March 9, 2015
The oil-rich eastern province of Deir e-Zor has been a main target of the US-led coalition’s aerial campaign against the Islamic State.
Hitting oil refineries and production centers, the coalition’s airstrikes have slowed IS’s sale of the lucrative resource, which once was its largest source of income, and led many to believe that IS is undergoing a financial crisis.
The loss of financial stability has coincided with clandestine attacks against members of the jihadist organization in the province, including numerous assassinations, because of its harsh rule over civilians.
The increased pressure from the coalition and local Syrians has caused defections in IS’s ranks and led to numerous attempts to escape, says Abu Mujahed, a former FSA fighter and now citizen journalist in the IS-controlled city of al-Mayadin.
It is only a matter of time before residents rise up against the Islamic State, Abu Mujahed tells Syria Direct’s Ammar Hamou.
“The revolution will happen for may reasons, including oppression against civilians, huge price increases, a lack of services and IS’s killing of young men in front of their families for no reason.”
Q: Will we hear about a popular revolution against IS in Deir e-Zor? If it happens, what will be the reasons for it?
Soon enough, in the upcoming months there will be a big revolution against IS. The revolution will happen for many reasons, including oppression against civilians, huge price increases, a lack of services and IS’s killing of young men in front of their families for no reason.
Coalition airstrikes target IS in al-Mayadin on Saturday. Photo courtesy of @Syriamubasher.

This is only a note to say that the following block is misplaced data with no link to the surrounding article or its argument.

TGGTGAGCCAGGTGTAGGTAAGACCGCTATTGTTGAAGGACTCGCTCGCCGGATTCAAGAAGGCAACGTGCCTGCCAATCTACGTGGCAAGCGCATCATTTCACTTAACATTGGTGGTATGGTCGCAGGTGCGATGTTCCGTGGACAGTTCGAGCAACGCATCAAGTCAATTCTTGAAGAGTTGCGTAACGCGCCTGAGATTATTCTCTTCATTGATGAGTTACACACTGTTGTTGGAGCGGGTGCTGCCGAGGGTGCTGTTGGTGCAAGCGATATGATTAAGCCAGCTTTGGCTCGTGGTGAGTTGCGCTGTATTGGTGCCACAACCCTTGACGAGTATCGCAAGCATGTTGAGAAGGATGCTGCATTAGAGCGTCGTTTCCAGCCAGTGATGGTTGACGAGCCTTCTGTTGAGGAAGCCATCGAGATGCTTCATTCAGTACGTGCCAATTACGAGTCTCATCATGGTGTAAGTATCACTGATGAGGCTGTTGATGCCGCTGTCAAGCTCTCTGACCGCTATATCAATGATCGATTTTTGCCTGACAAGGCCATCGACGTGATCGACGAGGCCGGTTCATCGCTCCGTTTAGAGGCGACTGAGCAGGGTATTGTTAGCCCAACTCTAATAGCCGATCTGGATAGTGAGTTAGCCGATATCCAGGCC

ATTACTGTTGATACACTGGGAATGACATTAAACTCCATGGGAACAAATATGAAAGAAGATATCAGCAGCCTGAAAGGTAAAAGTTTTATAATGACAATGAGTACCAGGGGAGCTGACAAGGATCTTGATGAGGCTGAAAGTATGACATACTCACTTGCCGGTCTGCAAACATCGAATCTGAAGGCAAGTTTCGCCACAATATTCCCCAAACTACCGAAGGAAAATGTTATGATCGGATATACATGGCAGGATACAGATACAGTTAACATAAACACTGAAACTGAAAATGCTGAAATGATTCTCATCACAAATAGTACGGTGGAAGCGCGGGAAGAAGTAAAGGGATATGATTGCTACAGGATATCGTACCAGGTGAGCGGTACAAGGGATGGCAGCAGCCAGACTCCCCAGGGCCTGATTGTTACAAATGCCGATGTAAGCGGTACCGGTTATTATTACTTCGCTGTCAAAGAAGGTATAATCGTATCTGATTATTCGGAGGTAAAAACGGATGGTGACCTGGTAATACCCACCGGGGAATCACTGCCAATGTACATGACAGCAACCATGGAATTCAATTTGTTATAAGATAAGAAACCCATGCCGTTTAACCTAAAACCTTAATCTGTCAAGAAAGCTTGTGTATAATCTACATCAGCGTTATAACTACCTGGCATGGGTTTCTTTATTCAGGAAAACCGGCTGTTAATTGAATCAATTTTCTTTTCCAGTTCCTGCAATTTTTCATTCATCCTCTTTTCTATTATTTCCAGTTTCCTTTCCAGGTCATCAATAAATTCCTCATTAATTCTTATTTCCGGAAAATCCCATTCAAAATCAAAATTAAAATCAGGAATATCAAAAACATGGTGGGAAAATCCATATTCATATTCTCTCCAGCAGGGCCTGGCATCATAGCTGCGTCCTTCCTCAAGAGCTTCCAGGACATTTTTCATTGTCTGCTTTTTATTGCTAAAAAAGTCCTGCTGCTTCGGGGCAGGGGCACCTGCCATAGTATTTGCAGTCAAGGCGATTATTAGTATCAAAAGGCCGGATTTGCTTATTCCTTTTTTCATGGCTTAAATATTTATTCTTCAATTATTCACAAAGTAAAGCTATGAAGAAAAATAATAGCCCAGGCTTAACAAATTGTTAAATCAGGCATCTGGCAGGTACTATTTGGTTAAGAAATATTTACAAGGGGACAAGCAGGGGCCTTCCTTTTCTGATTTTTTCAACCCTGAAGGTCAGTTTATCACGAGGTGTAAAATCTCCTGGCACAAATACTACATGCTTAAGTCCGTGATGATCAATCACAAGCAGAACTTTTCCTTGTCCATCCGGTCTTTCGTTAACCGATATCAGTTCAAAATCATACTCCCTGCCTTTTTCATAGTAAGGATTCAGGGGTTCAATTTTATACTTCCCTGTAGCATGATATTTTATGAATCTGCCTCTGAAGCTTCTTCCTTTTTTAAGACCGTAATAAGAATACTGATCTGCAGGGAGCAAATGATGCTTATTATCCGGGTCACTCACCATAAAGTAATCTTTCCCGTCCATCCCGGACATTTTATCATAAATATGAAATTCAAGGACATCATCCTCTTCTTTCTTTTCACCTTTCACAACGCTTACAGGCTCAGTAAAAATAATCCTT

Q: Do you think that IS fighters will begin to believe that their “state” will fail? Why?
The Syrian fighters in IS, yes [they will believe the state will fail], as they see more IS losses and the increasing hate against them.
Q: What is the state of defections from IS? Are foreign fighters still coming to join IS?
Lately, there have been many defections and attempts to escape from IS. Some of them flee out of fear, some of them flee [having stolen] large amounts of money.
There has been a decrease in foreign fighters joining because of the horror of its crimes and because it does not follow sharia law.
Q: Why else have foreigners stopped joining IS?
I think they fear the collapse of IS and they don’t see its connection with Islam.
Q: Around 10 days ago IS demanded the names of young men in the Deir e-Zor countryside, reportedly to send them to Iraq to fight. Is the mandatory military service that IS imposes on civilians related to its decreasing popularity in the area?
IS started the mandatory military service for three major reasons:
- Losing its popularity.
- The continuous fleeing of its [foreign fighters] and [Syrian fighters] to Turkey because of IS’s deteriorating situation. Many of them stole money from Zakat [Islamic charity] and oil profits when they fled.
- IS’s attempts purge itself of its members that came from Jabhat a-Nusra and the FSA by sending them to the battles in Iraq. The best example is the people from outside al-Mayadin. They fled to Daraa and then returned when IS promised them safety, but then IS reneged on its promise and sent them to fight in Mosul.
Q: What are the reasons for the increase in people denouncing IS without fear, despite the brutality of its punishments?
Because of the way it treats people. In addition, some fighters have assaulted women in the rural areas, which challenges the chivalry and honor of the people.
Q: What were the public services like when IS first entered the area? Has IS withdrawn these services because of the financial crisis that it’s undergoing?
When it first entered [Deir e-Zor], IS undertook some simple public-works projects to attract attention and gain popular support. But after it learned about the oil profits in Deir e-Zor, it became solely interested running the oil wells and collecting money.
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